Two Brothers, Two Coasts: Driving Vancouver to NYC

Green Bay, Wisconsin: The Town That Football Built

It may be America’s Game, and the Dallas Cowboys may be ‘America’s Team’, but in Green Bay, Wisconsin, football is life and death, and the Packers are gods.

Football may be like a religion in England, and as the great Bill Shankly said: “Some people think football is a matter of life and death. I assure you, it’s much more serious than that,” but in Green Bay it really feels that way. As we drove into the small, football crazy town, all signs lead to Lambeau Field, the historic home of the Green Bay Packers. The stadium lies on Lombardi Avenue, named after the legendary coach that led the team to five titles in seven years during the 1960s.

We had booked our first AirBnB of the trip and were staying in a quiet suburban neighbourhood outside of downtown. We were in a basement where all three beds were made up with Packers sheets. Old photos of the Packers adorned the walls and there was a plastic case on the wall holding a handful of a4 sheets of paper, each one detailing the season’s schedule.

I went for a run around the neighbourhood and the religious like following of the team just kept appearing. Post boxes are adorned with the green and yellow G logo, number-plates and bumper stickers scream the team’s name, “Go Pack, Go” appears on front doors, open garages display shrines to Aaron Rogers, the near-transcendent quarterback and two time league MVP of the Packers, and even the bins outside every house are green with yellow lids.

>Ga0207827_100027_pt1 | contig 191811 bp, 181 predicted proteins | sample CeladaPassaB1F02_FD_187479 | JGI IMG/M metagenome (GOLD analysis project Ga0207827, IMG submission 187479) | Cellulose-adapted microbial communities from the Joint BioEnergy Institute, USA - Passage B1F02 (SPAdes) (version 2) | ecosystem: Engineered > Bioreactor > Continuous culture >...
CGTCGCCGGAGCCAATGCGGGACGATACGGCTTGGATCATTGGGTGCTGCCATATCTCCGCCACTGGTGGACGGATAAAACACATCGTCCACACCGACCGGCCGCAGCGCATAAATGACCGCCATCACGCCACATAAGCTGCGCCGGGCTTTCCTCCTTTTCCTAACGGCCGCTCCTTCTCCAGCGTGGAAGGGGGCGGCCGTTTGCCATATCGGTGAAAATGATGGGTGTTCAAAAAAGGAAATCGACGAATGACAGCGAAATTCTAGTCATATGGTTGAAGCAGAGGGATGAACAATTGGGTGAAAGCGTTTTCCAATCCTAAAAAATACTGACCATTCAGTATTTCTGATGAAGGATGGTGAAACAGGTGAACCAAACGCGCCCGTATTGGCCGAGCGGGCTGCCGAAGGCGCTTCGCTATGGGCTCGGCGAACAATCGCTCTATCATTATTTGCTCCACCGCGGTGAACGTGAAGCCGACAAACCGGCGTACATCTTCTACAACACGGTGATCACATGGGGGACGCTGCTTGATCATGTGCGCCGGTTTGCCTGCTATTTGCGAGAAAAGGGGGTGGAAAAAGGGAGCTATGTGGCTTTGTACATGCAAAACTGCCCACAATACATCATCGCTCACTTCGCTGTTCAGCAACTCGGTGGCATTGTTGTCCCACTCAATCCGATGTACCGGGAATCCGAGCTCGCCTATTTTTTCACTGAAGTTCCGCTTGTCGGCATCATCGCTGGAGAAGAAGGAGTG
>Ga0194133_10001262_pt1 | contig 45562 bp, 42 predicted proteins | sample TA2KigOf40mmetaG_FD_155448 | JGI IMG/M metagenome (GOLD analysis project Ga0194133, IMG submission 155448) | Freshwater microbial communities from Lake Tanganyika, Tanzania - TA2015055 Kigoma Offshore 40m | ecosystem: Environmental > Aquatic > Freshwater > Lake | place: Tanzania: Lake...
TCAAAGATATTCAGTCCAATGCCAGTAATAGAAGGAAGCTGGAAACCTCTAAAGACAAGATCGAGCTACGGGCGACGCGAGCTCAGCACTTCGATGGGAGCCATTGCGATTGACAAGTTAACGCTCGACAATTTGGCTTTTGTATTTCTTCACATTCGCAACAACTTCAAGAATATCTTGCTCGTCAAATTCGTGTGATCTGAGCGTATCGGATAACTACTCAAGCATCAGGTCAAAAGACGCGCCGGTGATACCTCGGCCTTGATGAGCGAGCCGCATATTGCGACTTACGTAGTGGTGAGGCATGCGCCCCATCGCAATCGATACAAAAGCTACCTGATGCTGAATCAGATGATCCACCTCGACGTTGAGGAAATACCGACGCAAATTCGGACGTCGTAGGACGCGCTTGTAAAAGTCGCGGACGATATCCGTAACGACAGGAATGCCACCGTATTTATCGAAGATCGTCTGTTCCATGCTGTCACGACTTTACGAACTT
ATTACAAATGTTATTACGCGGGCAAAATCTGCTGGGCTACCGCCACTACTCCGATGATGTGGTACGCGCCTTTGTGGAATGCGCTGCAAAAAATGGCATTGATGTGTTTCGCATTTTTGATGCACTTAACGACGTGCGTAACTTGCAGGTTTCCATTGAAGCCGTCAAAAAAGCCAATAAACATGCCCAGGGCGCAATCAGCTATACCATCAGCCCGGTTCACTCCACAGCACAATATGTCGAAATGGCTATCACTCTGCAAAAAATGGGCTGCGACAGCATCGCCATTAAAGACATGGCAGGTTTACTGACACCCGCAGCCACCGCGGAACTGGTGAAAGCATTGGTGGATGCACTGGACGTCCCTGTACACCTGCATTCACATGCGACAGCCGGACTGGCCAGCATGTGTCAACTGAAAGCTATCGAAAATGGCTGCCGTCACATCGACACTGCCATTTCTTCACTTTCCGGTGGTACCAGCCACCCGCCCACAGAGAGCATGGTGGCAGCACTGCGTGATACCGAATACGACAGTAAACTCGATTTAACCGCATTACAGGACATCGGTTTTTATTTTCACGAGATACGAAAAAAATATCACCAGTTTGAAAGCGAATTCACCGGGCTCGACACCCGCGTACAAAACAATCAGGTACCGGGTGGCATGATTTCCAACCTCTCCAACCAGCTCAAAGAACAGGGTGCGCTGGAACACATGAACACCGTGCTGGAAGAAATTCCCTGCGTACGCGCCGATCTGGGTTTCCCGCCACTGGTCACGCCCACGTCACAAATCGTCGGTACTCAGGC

We headed out the next morning to take a tour of Lambeau Field. There aren’t many other activities for tourists in a town where the team IS the town. Our guide was a great old-timer, who ran us through the fabled history of the team, from it’s founding by Curley Lambeau to the massive leap the team and the stadium has made to retain it’s position in the National Football League as the only fan-owned team in the modern era (it is owned by the public via stocks, all other teams are owned by billionaires).

We walked out onto the pitch while crowd noise was piped into the hallway. It’s pathetic that this gave me a Cheshire cat grin, but I’m just a sucker for this sort of thing, before spending a small fortune in the Tesco-sized Pro-Shop, because apparently I’m a sucker for that sort of thing too.

Next Stop: St Joseph on Lake Michigan

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